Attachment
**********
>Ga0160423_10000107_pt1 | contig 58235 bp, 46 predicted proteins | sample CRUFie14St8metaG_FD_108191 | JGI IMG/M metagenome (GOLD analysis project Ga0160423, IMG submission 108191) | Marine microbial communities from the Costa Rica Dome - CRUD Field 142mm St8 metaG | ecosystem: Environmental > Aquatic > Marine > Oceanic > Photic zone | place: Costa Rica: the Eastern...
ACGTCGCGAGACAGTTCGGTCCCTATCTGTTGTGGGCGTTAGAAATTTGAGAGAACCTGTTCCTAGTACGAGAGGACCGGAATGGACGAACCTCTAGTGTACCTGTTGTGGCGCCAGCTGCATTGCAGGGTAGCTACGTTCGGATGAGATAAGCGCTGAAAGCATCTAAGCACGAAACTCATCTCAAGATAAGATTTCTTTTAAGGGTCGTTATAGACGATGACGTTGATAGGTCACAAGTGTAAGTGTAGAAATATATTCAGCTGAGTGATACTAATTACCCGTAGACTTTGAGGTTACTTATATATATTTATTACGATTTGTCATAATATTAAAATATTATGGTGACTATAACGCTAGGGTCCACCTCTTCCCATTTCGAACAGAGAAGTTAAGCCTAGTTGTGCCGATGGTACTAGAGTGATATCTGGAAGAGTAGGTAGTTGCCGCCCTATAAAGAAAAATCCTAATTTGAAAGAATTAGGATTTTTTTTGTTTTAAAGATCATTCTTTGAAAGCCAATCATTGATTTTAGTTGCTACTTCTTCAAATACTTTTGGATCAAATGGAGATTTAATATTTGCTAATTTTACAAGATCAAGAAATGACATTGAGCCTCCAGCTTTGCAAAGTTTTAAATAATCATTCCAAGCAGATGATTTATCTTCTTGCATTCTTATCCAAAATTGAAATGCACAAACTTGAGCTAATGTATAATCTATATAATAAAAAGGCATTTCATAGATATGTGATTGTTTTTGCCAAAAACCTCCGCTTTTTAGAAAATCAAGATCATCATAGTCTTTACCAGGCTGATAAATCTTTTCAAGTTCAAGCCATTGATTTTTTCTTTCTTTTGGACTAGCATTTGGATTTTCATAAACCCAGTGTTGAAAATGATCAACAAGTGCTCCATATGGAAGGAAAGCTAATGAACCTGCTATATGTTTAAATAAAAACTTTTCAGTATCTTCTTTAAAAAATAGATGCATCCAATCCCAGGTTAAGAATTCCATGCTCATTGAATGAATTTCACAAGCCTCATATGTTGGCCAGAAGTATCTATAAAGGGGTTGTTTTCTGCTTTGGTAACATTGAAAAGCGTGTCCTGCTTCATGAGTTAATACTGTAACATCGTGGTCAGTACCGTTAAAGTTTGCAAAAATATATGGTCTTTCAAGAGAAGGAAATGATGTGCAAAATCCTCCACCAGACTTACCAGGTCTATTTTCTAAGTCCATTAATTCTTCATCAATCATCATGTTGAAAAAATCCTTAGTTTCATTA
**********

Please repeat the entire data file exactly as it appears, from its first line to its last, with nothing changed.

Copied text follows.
>Ga0160423_10000107_pt1 | contig 58235 bp, 46 predicted proteins | sample CRUFie14St8metaG_FD_108191 | JGI IMG/M metagenome (GOLD analysis project Ga0160423, IMG submission 108191) | Marine microbial communities from the Costa Rica Dome - CRUD Field 142mm St8 metaG | ecosystem: Environmental > Aquatic > Marine > Oceanic > Photic zone | place: Costa Rica: the Eastern...
ACGTCGCGAGACAGTTCGGTCCCTATCTGTTGTGGGCGTTAGAAATTTGAGAGAACCTGTTCCTAGTACGAGAGGACCGGAATGGACGAACCTCTAGTGTACCTGTTGTGGCGCCAGCTGCATTGCAGGGTAGCTACGTTCGGATGAGATAAGCGCTGAAAGCATCTAAGCACGAAACTCATCTCAAGATAAGATTTCTTTTAAGGGTCGTTATAGACGATGACGTTGATAGGTCACAAGTGTAAGTGTAGAAATATATTCAGCTGAGTGATACTAATTACCCGTAGACTTTGAGGTTACTTATATATATTTATTACGATTTGTCATAATATTAAAATATTATGGTGACTATAACGCTAGGGTCCACCTCTTCCCATTTCGAACAGAGAAGTTAAGCCTAGTTGTGCCGATGGTACTAGAGTGATATCTGGAAGAGTAGGTAGTTGCCGCCCTATAAAGAAAAATCCTAATTTGAAAGAATTAGGATTTTTTTTGTTTTAAAGATCATTCTTTGAAAGCCAATCATTGATTTTAGTTGCTACTTCTTCAAATACTTTTGGATCAAATGGAGATTTAATATTTGCTAATTTTACAAGATCAAGAAATGACATTGAGCCTCCAGCTTTGCAAAGTTTTAAATAATCATTCCAAGCAGATGATTTATCTTCTTGCATTCTTATCCAAAATTGAAATGCACAAACTTGAGCTAATGTATAATCTATATAATAAAAAGGCATTTCATAGATATGTGATTGTTTTTGCCAAAAACCTCCGCTTTTTAGAAAATCAAGATCATCATAGTCTTTACCAGGCTGATAAATCTTTTCAAGTTCAAGCCATTGATTTTTTCTTTCTTTTGGACTAGCATTTGGATTTTCATAAACCCAGTGTTGAAAATGATCAACAAGTGCTCCATATGGAAGGAAAGCTAATGAACCTGCTATATGTTTAAATAAAAACTTTTCAGTATCTTCTTTAAAAAATAGATGCATCCAATCCCAGGTTAAGAATTCCATGCTCATTGAATGAATTTCACAAGCCTCATATGTTGGCCAGAAGTATCTATAAAGGGGTTGTTTTCTGCTTTGGTAACATTGAAAAGCGTGTCCTGCTTCATGAGTTAATACTGTAACATCGTGGTCAGTACCGTTAAAGTTTGCAAAAATATATGGTCTTTCAAGAGAAGGAAATGATGTGCAAAATCCTCCACCAGACTTACCAGGTCTATTTTCTAAGTCCATTAATTCTTCATCAATCATCATGTTGAAAAAATCCTTAGTTTCATTA